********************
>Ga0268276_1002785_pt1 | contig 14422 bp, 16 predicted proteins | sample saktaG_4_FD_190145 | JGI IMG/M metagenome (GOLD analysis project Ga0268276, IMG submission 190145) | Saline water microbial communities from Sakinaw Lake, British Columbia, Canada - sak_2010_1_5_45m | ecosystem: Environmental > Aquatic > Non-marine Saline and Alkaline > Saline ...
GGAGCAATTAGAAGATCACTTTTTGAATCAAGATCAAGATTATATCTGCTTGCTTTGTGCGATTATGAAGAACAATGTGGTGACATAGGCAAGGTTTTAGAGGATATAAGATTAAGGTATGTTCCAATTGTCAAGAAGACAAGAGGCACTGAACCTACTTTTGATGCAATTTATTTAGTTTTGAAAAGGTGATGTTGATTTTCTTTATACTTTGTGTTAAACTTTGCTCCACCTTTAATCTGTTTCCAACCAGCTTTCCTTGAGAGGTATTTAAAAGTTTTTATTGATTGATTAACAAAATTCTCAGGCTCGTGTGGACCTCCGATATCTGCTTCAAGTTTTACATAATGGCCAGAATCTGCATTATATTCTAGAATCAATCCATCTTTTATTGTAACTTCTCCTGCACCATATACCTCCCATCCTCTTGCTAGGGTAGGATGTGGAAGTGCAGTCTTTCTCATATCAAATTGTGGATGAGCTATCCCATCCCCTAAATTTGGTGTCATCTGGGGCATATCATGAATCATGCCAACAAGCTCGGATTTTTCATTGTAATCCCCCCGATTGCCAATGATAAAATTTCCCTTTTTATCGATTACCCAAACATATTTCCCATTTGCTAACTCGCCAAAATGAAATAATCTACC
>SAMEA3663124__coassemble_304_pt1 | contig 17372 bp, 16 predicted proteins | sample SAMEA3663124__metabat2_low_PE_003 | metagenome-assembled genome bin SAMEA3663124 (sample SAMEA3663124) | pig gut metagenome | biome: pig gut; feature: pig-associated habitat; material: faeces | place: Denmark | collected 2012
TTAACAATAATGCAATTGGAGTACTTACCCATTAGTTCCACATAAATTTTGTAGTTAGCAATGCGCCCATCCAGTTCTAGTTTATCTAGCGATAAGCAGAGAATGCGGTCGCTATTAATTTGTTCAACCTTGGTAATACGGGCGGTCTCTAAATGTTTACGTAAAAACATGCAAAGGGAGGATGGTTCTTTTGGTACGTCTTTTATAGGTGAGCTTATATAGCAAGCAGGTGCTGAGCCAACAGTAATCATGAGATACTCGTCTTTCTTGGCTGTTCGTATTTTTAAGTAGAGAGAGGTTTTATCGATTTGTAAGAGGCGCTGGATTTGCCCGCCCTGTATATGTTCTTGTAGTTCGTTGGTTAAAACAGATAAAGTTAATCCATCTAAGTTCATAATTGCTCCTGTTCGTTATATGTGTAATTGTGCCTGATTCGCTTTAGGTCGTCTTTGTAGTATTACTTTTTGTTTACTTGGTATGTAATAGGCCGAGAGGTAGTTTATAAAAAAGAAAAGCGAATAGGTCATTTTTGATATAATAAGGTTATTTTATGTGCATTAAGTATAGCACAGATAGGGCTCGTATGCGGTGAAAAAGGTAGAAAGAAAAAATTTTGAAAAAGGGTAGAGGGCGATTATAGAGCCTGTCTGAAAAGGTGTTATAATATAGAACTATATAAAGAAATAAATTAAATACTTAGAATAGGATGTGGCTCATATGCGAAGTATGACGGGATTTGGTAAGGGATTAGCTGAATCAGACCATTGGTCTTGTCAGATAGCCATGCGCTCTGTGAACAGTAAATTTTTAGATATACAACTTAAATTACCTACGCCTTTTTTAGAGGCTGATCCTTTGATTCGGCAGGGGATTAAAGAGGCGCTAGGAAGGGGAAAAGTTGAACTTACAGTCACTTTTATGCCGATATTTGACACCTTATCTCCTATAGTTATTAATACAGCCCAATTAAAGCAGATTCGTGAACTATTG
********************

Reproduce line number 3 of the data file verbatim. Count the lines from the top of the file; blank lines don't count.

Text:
>SAMEA3663124__coassemble_304_pt1 | contig 17372 bp, 16 predicted proteins | sample SAMEA3663124__metabat2_low_PE_003 | metagenome-assembled genome bin SAMEA3663124 (sample SAMEA3663124) | pig gut metagenome | biome: pig gut; feature: pig-associated habitat; material: faeces | place: Denmark | collected 2012